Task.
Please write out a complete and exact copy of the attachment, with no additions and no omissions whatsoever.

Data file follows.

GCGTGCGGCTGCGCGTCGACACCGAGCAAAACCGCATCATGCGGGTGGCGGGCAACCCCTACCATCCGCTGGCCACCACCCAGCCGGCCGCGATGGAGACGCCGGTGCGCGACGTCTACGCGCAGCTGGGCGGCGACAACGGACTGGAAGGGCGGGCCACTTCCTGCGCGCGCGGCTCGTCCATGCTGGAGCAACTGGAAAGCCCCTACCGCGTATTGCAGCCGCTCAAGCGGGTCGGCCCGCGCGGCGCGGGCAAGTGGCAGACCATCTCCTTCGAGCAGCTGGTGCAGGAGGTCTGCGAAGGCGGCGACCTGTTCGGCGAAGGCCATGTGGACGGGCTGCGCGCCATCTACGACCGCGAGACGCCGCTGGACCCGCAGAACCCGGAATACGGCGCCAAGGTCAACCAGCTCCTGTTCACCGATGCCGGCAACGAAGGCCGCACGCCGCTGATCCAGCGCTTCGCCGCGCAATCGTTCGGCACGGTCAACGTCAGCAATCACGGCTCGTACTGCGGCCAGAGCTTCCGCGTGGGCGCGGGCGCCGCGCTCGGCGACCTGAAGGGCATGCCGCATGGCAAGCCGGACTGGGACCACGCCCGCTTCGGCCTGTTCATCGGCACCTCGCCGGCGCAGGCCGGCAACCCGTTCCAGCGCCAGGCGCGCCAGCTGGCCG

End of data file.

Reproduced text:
GCGTGCGGCTGCGCGTCGACACCGAGCAAAACCGCATCATGCGGGTGGCGGGCAACCCCTACCATCCGCTGGCCACCACCCAGCCGGCCGCGATGGAGACGCCGGTGCGCGACGTCTACGCGCAGCTGGGCGGCGACAACGGACTGGAAGGGCGGGCCACTTCCTGCGCGCGCGGCTCGTCCATGCTGGAGCAACTGGAAAGCCCCTACCGCGTATTGCAGCCGCTCAAGCGGGTCGGCCCGCGCGGCGCGGGCAAGTGGCAGACCATCTCCTTCGAGCAGCTGGTGCAGGAGGTCTGCGAAGGCGGCGACCTGTTCGGCGAAGGCCATGTGGACGGGCTGCGCGCCATCTACGACCGCGAGACGCCGCTGGACCCGCAGAACCCGGAATACGGCGCCAAGGTCAACCAGCTCCTGTTCACCGATGCCGGCAACGAAGGCCGCACGCCGCTGATCCAGCGCTTCGCCGCGCAATCGTTCGGCACGGTCAACGTCAGCAATCACGGCTCGTACTGCGGCCAGAGCTTCCGCGTGGGCGCGGGCGCCGCGCTCGGCGACCTGAAGGGCATGCCGCATGGCAAGCCGGACTGGGACCACGCCCGCTTCGGCCTGTTCATCGGCACCTCGCCGGCGCAGGCCGGCAACCCGTTCCAGCGCCAGGCGCGCCAGCTGGCCG